With the Google Maps SDK for iOS, you can add maps based on Google maps data to your application. The SDK automatically handles access to the Google Maps servers, map display, and response to user gestures such as clicks and drags. You can also add markers, polylines, ground overlays and info windows to your map. These objects provide additional information for map locations, and allow user interaction with the map.
When using the SDK you need to comply with the Terms of Service and ensure that your app complies with applicable laws. Note that when using the SDK, your application name and version, authentication information and a cross-application anonymous identifier is automatically sent with each request.
This conceptual documentation is designed to let you start exploring and developing applications with the Google Maps SDK for iOS. You may also wish to refer to the reference documentation for specific details of classes and methods.
Google Maps APIs Premium Plan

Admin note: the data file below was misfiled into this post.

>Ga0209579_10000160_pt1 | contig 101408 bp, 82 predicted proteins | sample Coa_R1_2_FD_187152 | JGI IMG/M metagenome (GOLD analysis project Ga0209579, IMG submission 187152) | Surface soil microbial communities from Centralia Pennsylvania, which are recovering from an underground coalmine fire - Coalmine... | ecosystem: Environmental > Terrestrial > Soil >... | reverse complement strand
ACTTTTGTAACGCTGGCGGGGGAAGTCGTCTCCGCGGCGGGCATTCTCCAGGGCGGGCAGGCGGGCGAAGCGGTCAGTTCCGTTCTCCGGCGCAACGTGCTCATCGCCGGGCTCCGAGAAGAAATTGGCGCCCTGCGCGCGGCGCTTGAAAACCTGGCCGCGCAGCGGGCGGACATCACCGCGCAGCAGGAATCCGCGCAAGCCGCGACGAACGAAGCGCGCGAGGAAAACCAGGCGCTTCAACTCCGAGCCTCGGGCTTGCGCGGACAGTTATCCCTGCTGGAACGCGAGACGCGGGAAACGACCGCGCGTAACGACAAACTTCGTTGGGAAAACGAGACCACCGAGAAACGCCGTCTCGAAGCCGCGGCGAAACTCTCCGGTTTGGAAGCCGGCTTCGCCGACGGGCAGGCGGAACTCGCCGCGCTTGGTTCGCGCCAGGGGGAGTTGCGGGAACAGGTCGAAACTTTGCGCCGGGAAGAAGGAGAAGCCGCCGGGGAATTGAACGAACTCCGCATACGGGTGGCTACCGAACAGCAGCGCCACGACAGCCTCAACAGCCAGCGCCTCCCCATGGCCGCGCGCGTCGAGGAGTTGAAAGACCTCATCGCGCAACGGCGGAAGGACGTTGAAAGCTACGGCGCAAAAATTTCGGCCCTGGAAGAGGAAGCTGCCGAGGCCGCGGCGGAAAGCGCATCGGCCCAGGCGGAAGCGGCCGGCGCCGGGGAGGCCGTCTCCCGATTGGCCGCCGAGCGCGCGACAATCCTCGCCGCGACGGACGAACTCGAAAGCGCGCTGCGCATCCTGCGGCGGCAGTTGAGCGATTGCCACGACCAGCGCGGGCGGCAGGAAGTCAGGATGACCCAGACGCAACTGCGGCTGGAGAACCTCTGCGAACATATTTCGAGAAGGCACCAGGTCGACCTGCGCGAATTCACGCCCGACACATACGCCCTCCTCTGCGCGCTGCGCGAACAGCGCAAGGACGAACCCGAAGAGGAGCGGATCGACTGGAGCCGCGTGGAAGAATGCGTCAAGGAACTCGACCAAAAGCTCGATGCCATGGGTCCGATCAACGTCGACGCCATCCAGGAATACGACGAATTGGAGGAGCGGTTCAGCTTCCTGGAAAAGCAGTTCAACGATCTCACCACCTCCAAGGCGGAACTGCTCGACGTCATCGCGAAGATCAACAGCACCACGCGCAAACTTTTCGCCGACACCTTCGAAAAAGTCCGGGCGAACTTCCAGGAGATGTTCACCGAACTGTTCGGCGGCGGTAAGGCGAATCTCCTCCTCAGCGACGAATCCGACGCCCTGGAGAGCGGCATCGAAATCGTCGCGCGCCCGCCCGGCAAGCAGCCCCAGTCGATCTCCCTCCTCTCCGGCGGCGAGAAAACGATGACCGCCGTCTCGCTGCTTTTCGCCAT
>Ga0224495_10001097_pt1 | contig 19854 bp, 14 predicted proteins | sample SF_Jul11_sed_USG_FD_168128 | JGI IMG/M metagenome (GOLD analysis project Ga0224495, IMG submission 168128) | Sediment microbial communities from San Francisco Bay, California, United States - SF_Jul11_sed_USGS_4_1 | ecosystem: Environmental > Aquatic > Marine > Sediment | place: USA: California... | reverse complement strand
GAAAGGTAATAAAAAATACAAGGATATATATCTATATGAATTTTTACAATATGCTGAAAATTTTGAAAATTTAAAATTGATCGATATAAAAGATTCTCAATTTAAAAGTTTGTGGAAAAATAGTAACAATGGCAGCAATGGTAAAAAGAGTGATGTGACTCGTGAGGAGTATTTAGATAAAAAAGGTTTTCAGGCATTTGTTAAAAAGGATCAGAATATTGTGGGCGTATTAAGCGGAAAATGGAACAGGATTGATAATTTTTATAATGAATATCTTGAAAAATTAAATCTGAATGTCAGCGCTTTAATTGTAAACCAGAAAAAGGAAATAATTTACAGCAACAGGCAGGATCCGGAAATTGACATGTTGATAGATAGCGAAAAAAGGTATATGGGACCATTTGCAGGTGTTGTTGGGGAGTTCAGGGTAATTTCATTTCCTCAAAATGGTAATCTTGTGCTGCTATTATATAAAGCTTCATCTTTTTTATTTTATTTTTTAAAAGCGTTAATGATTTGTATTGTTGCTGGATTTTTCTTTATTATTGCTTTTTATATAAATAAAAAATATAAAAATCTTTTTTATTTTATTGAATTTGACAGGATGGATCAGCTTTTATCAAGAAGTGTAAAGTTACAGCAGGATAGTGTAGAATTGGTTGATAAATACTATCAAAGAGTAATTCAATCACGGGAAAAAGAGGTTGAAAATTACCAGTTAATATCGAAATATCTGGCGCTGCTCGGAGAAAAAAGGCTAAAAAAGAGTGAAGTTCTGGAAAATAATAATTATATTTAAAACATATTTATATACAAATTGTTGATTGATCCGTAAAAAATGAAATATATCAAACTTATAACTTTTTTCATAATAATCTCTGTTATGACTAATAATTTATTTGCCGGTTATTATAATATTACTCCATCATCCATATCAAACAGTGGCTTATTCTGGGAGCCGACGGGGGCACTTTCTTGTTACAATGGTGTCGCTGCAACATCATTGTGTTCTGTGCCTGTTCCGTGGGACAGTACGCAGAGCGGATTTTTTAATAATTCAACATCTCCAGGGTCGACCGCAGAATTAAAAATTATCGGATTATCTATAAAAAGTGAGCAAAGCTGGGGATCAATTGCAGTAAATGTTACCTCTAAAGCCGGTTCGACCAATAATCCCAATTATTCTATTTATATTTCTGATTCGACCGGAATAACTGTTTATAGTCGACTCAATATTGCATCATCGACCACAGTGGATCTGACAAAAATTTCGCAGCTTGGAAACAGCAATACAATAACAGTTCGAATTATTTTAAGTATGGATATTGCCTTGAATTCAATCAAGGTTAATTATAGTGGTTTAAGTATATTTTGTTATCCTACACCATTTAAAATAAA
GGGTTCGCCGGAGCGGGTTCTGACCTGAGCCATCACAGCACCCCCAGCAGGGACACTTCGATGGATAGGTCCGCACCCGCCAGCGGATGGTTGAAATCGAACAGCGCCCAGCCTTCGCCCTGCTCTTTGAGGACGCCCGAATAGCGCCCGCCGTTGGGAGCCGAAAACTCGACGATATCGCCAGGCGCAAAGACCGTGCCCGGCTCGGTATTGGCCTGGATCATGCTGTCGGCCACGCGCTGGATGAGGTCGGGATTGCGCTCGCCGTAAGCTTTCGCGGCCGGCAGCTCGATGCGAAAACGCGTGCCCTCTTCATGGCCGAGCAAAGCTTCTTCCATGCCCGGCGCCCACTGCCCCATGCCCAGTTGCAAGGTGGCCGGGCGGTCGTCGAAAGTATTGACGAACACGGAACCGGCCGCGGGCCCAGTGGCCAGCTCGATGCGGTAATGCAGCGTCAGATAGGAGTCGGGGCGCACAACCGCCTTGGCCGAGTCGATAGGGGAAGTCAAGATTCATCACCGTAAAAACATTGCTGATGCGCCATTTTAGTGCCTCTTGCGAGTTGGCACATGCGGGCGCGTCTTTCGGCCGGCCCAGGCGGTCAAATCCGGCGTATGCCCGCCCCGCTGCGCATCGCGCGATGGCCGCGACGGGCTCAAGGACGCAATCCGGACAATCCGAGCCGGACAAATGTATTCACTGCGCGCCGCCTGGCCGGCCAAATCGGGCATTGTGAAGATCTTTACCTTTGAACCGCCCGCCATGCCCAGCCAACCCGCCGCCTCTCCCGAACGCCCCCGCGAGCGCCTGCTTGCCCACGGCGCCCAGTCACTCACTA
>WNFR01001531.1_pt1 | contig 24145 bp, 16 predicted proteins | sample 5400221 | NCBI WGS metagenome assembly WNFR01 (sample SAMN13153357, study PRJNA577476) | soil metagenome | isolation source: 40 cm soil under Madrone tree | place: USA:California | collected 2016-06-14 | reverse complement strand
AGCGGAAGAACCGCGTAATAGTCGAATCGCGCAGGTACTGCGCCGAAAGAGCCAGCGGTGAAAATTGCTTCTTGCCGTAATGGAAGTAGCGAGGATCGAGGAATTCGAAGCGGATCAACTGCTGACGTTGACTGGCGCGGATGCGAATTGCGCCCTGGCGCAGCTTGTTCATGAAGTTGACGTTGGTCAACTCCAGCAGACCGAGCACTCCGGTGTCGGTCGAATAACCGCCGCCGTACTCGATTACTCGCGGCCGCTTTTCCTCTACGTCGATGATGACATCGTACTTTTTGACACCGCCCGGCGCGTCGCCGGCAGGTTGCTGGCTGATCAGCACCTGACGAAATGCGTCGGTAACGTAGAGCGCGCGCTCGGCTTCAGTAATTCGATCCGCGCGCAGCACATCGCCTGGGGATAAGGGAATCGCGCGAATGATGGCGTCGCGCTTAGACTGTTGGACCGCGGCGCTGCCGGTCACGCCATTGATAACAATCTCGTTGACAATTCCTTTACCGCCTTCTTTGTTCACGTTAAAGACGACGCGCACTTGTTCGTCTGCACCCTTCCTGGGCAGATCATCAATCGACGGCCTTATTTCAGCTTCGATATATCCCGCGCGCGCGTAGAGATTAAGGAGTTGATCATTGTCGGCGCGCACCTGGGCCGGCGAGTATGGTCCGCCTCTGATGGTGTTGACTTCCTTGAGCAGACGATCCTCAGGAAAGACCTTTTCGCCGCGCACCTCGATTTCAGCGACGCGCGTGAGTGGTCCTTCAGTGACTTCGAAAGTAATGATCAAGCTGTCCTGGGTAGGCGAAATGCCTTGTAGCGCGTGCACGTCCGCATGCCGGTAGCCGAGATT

The Premium Plan license provides enhanced support for the Google Maps SDK for iOS. If you have purchased a Premium Plan license, please refer to the Premium Plan documentation for more information.
If you use the Google Maps SDK for iOS in your application, you must include the attribution text as part of a legal notices section in your application. Including legal notices as an independent menu item, or as part of an "About" menu item, is recommended.
You can get the attribution text by making a call to
With the Google Maps SDK for iOS, you can build apps that target native 32-bit or 64-bit devices running iOS 7.0 and later. Developing an application with the Google Maps SDK for iOS requires at least Xcode 7.3 with a target SDK of 8.0 or later (note that setting a target SDK of 8.0 or later will not prevent your app from running on iOS 7.0).
Applications that use the Google Maps URL scheme require that the target device has Google Maps for iOS installed.
Use of the Google Maps SDK for iOS within iOS app extensions is unlikely to work, due to the strict memory restrictions which are applied. For example, use of the SDK within a custom keyboard is unlikely to work.